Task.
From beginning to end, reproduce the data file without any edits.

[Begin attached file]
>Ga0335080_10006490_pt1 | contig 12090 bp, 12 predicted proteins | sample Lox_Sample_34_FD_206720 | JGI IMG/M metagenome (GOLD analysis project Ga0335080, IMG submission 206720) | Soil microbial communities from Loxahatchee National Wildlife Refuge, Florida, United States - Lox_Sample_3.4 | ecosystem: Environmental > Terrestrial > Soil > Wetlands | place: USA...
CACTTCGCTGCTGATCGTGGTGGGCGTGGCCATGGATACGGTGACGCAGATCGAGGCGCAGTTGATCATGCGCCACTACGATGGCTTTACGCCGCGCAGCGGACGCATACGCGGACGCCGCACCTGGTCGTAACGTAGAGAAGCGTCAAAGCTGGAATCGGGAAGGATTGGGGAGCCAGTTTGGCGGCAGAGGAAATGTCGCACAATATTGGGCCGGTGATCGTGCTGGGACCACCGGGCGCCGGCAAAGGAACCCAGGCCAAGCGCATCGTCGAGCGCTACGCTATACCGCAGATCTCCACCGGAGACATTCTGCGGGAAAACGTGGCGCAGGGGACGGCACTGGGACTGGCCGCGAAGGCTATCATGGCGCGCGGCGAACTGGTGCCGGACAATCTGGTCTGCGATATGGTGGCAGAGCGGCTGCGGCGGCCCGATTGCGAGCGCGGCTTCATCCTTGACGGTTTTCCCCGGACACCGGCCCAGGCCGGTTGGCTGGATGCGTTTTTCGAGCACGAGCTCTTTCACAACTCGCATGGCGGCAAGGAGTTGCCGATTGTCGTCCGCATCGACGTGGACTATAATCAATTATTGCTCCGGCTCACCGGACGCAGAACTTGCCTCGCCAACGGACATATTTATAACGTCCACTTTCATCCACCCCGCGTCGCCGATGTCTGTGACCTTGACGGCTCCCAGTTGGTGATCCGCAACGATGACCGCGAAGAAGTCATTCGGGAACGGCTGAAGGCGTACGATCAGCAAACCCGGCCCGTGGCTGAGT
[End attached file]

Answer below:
>Ga0335080_10006490_pt1 | contig 12090 bp, 12 predicted proteins | sample Lox_Sample_34_FD_206720 | JGI IMG/M metagenome (GOLD analysis project Ga0335080, IMG submission 206720) | Soil microbial communities from Loxahatchee National Wildlife Refuge, Florida, United States - Lox_Sample_3.4 | ecosystem: Environmental > Terrestrial > Soil > Wetlands | place: USA...
CACTTCGCTGCTGATCGTGGTGGGCGTGGCCATGGATACGGTGACGCAGATCGAGGCGCAGTTGATCATGCGCCACTACGATGGCTTTACGCCGCGCAGCGGACGCATACGCGGACGCCGCACCTGGTCGTAACGTAGAGAAGCGTCAAAGCTGGAATCGGGAAGGATTGGGGAGCCAGTTTGGCGGCAGAGGAAATGTCGCACAATATTGGGCCGGTGATCGTGCTGGGACCACCGGGCGCCGGCAAAGGAACCCAGGCCAAGCGCATCGTCGAGCGCTACGCTATACCGCAGATCTCCACCGGAGACATTCTGCGGGAAAACGTGGCGCAGGGGACGGCACTGGGACTGGCCGCGAAGGCTATCATGGCGCGCGGCGAACTGGTGCCGGACAATCTGGTCTGCGATATGGTGGCAGAGCGGCTGCGGCGGCCCGATTGCGAGCGCGGCTTCATCCTTGACGGTTTTCCCCGGACACCGGCCCAGGCCGGTTGGCTGGATGCGTTTTTCGAGCACGAGCTCTTTCACAACTCGCATGGCGGCAAGGAGTTGCCGATTGTCGTCCGCATCGACGTGGACTATAATCAATTATTGCTCCGGCTCACCGGACGCAGAACTTGCCTCGCCAACGGACATATTTATAACGTCCACTTTCATCCACCCCGCGTCGCCGATGTCTGTGACCTTGACGGCTCCCAGTTGGTGATCCGCAACGATGACCGCGAAGAAGTCATTCGGGAACGGCTGAAGGCGTACGATCAGCAAACCCGGCCCGTGGCTGAGT